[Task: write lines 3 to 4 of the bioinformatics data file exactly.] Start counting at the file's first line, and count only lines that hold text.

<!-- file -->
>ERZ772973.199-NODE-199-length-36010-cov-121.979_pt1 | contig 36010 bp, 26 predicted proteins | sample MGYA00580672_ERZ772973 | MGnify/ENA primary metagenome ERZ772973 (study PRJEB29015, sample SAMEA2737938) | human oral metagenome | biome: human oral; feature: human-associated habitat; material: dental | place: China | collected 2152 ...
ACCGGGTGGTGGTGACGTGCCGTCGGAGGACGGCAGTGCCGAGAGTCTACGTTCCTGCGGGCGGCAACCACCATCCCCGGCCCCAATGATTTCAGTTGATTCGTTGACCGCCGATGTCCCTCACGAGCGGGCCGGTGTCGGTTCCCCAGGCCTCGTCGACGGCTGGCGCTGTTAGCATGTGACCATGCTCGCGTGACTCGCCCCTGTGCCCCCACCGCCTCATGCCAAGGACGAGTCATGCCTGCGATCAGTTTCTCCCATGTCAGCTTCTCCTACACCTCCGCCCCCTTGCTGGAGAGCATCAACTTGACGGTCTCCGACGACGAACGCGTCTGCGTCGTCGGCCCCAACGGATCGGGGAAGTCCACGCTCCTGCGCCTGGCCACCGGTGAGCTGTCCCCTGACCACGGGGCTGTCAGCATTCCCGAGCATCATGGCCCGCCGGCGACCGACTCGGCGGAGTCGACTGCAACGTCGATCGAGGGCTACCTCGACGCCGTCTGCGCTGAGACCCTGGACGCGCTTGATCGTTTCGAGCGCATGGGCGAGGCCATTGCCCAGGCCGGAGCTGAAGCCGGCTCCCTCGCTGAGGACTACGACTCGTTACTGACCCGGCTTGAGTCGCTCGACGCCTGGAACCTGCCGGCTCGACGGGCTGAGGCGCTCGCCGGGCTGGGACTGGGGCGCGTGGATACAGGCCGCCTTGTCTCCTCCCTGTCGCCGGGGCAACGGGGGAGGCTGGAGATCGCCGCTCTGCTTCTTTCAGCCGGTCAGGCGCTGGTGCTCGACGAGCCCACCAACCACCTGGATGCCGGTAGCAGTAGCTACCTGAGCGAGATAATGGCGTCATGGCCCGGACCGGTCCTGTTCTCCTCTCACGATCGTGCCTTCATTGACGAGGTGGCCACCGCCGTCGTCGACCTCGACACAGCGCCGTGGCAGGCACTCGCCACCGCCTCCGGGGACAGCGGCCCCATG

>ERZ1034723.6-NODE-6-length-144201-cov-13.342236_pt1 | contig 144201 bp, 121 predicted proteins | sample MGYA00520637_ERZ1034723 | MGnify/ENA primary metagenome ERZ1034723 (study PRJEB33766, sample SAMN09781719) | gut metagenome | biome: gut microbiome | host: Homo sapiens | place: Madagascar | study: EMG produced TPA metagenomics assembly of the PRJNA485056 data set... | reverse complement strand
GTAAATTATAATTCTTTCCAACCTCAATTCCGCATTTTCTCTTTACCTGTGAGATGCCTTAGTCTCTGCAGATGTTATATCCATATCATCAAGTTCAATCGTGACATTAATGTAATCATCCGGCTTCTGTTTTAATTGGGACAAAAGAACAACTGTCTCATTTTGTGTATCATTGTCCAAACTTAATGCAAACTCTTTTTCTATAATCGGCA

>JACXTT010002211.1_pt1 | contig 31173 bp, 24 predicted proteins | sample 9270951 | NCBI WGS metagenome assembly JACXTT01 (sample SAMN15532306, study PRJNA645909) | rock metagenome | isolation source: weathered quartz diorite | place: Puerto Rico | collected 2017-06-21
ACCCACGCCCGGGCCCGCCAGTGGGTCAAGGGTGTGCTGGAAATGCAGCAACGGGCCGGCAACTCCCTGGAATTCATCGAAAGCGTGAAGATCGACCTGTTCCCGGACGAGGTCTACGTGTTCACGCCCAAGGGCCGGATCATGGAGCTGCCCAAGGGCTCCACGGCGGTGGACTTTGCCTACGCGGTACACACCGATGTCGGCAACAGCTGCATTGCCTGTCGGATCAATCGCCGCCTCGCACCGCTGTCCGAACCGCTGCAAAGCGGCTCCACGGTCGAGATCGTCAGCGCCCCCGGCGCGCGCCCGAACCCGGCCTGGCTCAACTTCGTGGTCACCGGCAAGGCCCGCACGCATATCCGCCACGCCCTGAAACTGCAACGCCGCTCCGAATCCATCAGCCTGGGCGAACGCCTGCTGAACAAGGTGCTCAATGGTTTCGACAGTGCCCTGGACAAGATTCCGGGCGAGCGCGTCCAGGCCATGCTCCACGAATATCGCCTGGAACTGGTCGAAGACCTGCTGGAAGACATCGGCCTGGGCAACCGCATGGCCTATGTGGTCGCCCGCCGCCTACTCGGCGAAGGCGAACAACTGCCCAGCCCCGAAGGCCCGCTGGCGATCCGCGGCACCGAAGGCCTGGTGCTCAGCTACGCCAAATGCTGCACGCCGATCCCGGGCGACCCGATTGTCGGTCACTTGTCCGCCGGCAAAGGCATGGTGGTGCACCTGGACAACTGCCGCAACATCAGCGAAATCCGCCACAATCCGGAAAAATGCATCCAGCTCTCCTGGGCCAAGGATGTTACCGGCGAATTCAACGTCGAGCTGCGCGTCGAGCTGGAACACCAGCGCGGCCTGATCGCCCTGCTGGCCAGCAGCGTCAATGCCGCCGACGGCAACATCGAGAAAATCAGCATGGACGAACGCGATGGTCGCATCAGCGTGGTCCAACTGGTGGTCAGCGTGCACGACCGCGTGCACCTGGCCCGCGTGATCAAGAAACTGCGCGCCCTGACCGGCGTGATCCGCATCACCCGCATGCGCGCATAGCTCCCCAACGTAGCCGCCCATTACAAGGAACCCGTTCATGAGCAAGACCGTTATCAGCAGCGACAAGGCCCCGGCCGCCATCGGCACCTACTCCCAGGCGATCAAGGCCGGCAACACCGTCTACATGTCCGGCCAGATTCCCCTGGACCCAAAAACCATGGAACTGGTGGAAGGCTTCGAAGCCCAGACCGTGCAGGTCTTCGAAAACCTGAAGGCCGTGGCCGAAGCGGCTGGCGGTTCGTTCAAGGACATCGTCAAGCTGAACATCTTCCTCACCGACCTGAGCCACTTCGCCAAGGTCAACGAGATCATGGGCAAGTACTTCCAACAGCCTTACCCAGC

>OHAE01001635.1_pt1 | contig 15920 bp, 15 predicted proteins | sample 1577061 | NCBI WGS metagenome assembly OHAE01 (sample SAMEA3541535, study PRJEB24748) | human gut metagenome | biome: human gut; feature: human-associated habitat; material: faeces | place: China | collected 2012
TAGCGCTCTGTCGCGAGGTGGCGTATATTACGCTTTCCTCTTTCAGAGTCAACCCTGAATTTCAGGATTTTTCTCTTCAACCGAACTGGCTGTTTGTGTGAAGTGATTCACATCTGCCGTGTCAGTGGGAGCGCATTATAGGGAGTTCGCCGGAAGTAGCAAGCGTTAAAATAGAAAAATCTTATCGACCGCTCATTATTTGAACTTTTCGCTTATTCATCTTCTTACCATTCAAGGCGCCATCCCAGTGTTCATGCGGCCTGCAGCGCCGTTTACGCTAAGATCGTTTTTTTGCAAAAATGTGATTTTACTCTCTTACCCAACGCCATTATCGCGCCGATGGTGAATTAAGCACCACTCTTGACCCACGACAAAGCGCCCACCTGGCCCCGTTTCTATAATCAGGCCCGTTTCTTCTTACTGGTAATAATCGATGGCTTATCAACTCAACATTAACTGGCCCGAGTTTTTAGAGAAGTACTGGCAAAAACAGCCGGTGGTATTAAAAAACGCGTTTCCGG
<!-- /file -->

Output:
>ERZ1034723.6-NODE-6-length-144201-cov-13.342236_pt1 | contig 144201 bp, 121 predicted proteins | sample MGYA00520637_ERZ1034723 | MGnify/ENA primary metagenome ERZ1034723 (study PRJEB33766, sample SAMN09781719) | gut metagenome | biome: gut microbiome | host: Homo sapiens | place: Madagascar | study: EMG produced TPA metagenomics assembly of the PRJNA485056 data set... | reverse complement strand
GTAAATTATAATTCTTTCCAACCTCAATTCCGCATTTTCTCTTTACCTGTGAGATGCCTTAGTCTCTGCAGATGTTATATCCATATCATCAAGTTCAATCGTGACATTAATGTAATCATCCGGCTTCTGTTTTAATTGGGACAAAAGAACAACTGTCTCATTTTGTGTATCATTGTCCAAACTTAATGCAAACTCTTTTTCTATAATCGGCA